University of Vermont staff member John Mejia announced an end to a seven day hunger strike in support of students of color on campus during a protest Friday, Feb. 23, 2018, at the Davis Center.
RYAN MERCER/FREE PRESS
University of Vermont staff member John Mejia is ending a seven-day hunger strike in support of students of color on campus, but not giving up the cause.
Mejia made that announcement during a Friday protest that began in the Davis Center before ending as a sit-in at university President Tom Sullivan’s office, the latest in a series of demonstrations over issues of race, gender and culture on campus.
“Do your job, Tom,” the students chanted inside the Waterman building at 12:30 p.m., led by Black Student Union President Harmony Edosomwan. The group used Facebook to livestream the event, which came a day after students blocked traffic near the university to demand a meeting with Sullivan — which he declined Thursday night.
“Will someone come out and talk to us?” Edosomwan called on a megaphone Friday through the president’s door after she asked the hundred or so students who accompanied her to sit down.
At about 1:30 p.m. Sullivan addressed the protesters lining the hallways.
“I have a commitment — the administration has a commitment to make sure we have processes, conversations and discussions and timelines and goals in place to move the conversation forward,” Sullivan said, acknowledging what he called the urgency the students must feel.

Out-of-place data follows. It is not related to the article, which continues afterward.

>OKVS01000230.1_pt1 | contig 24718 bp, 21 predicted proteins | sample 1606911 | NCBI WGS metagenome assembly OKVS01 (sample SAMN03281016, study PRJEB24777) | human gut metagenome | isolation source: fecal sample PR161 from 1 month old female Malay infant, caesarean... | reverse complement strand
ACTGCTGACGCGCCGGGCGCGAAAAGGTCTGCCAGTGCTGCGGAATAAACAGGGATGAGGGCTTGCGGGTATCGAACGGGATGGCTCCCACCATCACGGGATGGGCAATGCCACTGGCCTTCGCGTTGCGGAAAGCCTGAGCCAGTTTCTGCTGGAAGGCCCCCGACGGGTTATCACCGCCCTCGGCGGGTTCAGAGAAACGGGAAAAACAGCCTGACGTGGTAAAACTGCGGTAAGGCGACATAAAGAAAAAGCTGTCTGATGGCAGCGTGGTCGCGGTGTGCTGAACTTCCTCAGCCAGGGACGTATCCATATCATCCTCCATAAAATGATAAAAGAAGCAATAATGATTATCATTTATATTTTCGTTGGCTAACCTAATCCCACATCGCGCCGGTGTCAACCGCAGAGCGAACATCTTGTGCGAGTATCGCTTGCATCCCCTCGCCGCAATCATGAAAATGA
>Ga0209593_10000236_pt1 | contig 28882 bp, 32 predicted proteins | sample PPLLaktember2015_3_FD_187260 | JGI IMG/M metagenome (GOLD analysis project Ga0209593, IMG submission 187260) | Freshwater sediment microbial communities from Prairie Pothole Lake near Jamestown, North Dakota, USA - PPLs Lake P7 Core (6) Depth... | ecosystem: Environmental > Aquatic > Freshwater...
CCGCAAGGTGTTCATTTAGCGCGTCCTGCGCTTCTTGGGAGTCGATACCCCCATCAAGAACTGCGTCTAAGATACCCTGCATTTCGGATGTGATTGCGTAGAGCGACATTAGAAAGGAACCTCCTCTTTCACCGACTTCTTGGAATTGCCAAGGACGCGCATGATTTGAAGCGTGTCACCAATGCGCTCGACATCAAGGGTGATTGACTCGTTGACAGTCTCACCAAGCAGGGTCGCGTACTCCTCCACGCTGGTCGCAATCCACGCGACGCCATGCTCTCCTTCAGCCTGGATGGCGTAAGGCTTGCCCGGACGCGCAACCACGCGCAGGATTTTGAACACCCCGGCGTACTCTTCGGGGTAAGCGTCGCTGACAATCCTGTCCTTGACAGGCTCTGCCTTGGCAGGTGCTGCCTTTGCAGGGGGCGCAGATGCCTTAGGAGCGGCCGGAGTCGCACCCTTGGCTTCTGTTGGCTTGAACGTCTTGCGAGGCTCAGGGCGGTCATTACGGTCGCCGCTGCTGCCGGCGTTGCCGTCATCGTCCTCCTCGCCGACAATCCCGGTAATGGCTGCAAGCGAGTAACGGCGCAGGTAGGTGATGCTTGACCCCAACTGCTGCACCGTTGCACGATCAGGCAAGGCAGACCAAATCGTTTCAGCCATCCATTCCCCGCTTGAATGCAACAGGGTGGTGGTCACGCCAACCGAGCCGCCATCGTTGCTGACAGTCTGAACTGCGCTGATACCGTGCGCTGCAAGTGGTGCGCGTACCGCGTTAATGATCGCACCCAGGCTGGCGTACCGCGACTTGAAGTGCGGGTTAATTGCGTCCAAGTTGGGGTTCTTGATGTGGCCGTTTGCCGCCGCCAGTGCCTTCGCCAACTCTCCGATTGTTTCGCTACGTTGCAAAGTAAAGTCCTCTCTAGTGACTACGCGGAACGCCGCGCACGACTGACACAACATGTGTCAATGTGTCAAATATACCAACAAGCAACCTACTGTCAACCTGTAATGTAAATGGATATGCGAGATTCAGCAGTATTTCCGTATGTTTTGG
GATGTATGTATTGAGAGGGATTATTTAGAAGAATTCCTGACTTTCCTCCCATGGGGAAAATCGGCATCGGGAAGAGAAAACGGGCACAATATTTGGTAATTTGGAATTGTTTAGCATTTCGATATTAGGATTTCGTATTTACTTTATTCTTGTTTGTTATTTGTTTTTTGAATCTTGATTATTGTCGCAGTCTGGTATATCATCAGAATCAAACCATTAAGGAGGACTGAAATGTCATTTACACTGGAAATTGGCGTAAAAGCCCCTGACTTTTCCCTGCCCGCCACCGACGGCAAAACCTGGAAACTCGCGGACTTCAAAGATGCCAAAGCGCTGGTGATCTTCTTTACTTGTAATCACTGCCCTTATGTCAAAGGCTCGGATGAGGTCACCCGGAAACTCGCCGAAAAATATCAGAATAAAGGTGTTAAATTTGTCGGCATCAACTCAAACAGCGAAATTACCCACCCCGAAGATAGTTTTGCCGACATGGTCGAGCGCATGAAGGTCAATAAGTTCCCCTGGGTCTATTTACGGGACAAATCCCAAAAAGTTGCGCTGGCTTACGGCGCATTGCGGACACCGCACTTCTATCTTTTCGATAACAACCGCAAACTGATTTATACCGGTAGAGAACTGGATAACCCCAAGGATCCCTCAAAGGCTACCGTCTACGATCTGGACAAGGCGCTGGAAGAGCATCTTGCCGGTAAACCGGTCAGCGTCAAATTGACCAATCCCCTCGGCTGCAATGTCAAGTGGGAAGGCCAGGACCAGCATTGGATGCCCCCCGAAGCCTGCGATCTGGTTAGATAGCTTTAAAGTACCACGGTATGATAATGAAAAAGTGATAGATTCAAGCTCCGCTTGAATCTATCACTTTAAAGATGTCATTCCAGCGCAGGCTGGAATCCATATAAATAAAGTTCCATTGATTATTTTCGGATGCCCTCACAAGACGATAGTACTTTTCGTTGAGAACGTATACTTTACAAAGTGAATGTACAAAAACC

Students protesting racism at the University of Vermont, blocked Main Street, stopping traffic during the evening rush hour Thursday, Feb. 22, 2018, demanding that university president Tom Sullivan come meet with them.
RYAN MERCER/FREE PRESS
Sullivan left shortly after Edosomwan demanded the president’s promise to rename the Bailey Howe Library over what she said were connections to Vermont’s eugenics movement. Sullivan spoke briefly of the university’s review process on the issue, but Edosomwan wasn’t convinced of his intentions.
“I can’t trust you,” Edosomwan said, explaining she could not, as a queer woman of color on campus, trust the administration.
The sit-in ended at about 3 p.m.
During the morning’s demonstration, Mejia, who uses the gender pronouns they and them, said the hunger strike was a protest against white supremacy on campus and a means of drawing the administration’s attention to the students’ demands.
“I wanted them to care. I wanted them to stop for a second and think. They haven’t,” Mejia said, referring to administrators.
The activists’ demonstration was planned to coincide with a day of visitations by students who have been admitted to UVM for the class of 2021. Protesters co-opted the university’s Twitter hashtag for the occasion, #uvmsaidyes, to air their grievances.
Edosomwan told the group that the next coordination meeting for protests would convene at 6 p.m. Sunday at the campus Mosaic Center.
The group is planning a campus-wide walkout at 1 p.m. Monday.
What’s at stake